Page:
"On Saturdays and Sundays I'd be on the ice at 7 a.m., skate until 7:30 at night and then come in and watch 'Hockey Night in Canada.' Essentially I was on the ice the whole day. I remember on Saturdays and Sundays Dad would sleep in. He never drank, but he loved to sit up and watch old movies until about 3 o'clock. So some Saturdays he'd sleep in until about 10:30 or 11. But I can remember that he was always worried that I wasn't going to be big enough. That was always one of his fears. He was always worried about my eating habits. I can remember being out there at seven years old, skating by myself. At 9 o'clock in the morning, the window would open and I'd hear him yell, 'Did you eat yet?' And I'd lie and say, 'Yeah.' He'd say, 'No you didn't. Get your ass in here!'" Gretzky laughs like a kid at the recollection. "And he'd make me go in and make me eat and then I'd go back out. He gave me every opportunity, he supported me."
At 17, Gretzky signed his first pro contract with the WHA for $100,000 a year plus a $250,000 signing bonus. After playing just eight games of the 1978-1979 season with the Indianapolis Racers, they sold him to the Edmonton Oilers, at that time a member of the WHA.
His 43 goals and 61 assists brought the 18-year-old Rookie of the Year honors. Edmonton then joined the National Hockey League. Despite some predictions that he would not flourish in the NHL, Gretzky let his play do the talking. Right from the start, Gretzky was passing and teeing up his left-handed shot, scoring and assisting. In his first four years his point totals (goals plus assists) were 137, 164, 212 and 196. No one before him ever had more than 152 in a season! As a team, Edmonton won 47 games in 1982 and 48 in 1983. But the years 1980 through 1983 belonged to the New York Islanders, one of hockey's greatest dynasties. Edmonton would make the playoffs and even the NHL Finals in 1983 with an offensive machine that cranked out 424 goals--5.3 per game! But the Islanders dumped them four straight in the Finals. Now the cry became, "Gretzky can't win a cup."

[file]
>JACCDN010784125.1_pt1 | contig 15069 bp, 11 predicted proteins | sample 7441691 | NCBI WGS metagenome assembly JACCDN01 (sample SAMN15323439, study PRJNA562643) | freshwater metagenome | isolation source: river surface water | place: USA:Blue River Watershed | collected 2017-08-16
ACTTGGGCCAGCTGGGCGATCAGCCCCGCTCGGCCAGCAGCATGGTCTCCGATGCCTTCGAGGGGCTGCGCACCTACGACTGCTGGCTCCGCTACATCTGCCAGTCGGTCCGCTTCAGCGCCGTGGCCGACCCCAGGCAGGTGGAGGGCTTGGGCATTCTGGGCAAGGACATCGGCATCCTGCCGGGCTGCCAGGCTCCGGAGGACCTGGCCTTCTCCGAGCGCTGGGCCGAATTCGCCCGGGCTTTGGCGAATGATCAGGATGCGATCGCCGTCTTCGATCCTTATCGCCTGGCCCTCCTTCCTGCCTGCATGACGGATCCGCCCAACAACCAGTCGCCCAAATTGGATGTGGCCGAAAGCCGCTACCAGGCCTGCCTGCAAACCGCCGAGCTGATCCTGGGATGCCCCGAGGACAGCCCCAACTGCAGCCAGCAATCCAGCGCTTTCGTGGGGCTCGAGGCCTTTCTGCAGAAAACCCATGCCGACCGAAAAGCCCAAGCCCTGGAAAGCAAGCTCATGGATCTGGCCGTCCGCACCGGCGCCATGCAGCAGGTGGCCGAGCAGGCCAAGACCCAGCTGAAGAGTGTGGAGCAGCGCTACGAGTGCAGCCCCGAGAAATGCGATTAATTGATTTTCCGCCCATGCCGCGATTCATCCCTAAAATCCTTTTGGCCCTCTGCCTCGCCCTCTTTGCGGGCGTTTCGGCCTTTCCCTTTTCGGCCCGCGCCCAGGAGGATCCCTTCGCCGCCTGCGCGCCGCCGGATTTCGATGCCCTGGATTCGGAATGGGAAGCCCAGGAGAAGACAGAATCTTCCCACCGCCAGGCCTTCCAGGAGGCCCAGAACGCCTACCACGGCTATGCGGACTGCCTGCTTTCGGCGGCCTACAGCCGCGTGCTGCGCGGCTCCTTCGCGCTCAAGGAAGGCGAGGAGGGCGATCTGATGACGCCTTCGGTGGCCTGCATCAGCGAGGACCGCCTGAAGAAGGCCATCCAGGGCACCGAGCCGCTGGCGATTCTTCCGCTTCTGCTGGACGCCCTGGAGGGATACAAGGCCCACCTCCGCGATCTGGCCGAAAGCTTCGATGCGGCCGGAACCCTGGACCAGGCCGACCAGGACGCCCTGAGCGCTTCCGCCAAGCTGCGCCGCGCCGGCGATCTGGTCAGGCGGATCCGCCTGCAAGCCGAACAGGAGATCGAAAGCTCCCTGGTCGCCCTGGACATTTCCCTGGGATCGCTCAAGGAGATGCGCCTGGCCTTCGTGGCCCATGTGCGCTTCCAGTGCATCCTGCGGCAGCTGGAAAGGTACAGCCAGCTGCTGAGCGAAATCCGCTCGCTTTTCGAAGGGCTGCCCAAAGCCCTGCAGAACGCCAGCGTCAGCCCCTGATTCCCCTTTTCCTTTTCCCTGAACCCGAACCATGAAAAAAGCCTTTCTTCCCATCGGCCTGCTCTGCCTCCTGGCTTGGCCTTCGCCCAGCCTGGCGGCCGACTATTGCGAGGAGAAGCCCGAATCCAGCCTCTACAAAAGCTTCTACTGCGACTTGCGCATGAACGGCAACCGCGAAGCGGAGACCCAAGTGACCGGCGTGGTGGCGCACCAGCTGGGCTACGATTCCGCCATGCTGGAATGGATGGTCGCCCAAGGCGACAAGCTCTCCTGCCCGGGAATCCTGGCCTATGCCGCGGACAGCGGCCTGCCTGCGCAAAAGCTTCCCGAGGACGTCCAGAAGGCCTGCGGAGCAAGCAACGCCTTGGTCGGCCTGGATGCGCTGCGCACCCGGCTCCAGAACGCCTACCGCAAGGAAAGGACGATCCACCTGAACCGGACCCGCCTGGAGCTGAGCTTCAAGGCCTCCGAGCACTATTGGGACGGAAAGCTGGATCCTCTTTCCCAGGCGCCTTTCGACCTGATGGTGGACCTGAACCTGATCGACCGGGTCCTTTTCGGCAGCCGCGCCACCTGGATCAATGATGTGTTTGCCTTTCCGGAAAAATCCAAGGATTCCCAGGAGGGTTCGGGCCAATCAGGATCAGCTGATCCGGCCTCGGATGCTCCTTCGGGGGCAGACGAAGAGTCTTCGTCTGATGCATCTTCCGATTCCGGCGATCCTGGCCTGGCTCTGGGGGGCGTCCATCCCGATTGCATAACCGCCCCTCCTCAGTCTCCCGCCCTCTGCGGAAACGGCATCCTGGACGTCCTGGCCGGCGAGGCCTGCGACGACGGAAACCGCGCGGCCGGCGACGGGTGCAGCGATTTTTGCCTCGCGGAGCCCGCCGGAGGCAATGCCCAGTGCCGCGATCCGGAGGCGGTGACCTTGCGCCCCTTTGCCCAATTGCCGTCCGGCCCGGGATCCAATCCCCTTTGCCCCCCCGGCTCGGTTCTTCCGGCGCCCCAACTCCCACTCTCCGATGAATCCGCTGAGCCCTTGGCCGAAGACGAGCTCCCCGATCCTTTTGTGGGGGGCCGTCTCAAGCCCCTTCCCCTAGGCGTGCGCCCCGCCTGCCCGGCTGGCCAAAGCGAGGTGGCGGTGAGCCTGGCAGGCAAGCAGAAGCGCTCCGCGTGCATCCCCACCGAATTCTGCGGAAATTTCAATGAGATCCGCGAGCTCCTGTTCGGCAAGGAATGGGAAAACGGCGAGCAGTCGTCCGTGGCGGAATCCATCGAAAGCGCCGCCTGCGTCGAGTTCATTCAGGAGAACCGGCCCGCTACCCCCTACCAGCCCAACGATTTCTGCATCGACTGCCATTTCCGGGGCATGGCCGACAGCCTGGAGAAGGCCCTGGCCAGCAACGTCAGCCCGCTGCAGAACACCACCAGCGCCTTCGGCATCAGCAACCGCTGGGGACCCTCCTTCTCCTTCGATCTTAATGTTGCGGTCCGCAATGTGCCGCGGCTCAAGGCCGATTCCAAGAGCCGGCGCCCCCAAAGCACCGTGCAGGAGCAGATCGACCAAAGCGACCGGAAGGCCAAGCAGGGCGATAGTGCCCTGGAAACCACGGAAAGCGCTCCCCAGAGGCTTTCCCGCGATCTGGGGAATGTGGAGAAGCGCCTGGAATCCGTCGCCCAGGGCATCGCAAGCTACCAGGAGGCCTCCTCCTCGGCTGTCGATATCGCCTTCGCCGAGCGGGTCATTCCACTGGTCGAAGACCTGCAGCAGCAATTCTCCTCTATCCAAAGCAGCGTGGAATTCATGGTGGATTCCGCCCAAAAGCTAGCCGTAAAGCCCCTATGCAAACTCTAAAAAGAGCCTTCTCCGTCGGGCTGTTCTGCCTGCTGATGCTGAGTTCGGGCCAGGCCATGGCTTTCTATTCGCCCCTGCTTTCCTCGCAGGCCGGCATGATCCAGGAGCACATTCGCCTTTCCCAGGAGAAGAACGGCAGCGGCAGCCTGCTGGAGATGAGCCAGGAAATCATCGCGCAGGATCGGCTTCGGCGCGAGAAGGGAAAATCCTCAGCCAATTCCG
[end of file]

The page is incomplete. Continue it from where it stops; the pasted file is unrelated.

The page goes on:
"We had respect for the Islanders," Gretzky recalls. "They didn't like us because we were young and brash. We never showed that we respected them; we didn't want to give an inch and kept poker faces out there. I'm not sure how quickly we would have won a championship if we had not studied their team and followed their example. I thought the cornerstone of their team was [defenseman] Dennis Potvin." The following year the Oilers hit a breakaway stride, winning 57 games.
"The most rewarding season was 1984, the first year we won. Because after the loss to the Islanders in 1983, there was so much talk of breaking up our team. So much media pressure saying, 'That system can't win, that style of player can't win. Trade this guy, trade that guy.' Even though we lost in the Finals, we were scared to death! First of all, we were young--22, 23 years old. We were scared something would happen. We didn't know if I would be traded or if Paul Coffey would be traded. Fortunately, Glen [Sather, the Edmonton coach] really believed in what he had. He stuck with that team and that group heading into that next year and there was really nothing that was going to get in our way. We had so much respect for the Islanders that we had learned how they beat us and what they had to do to beat us; by the time we got back to the Finals the next year to play them, we were so focused and ready. We were fresh and hungry. We stole the first game, 1-0. The fourth-line guy, Kevin McClelland, scored the goal. You can't win championships without the 14th, 15th and 20th guys contributing. He scored a huge goal."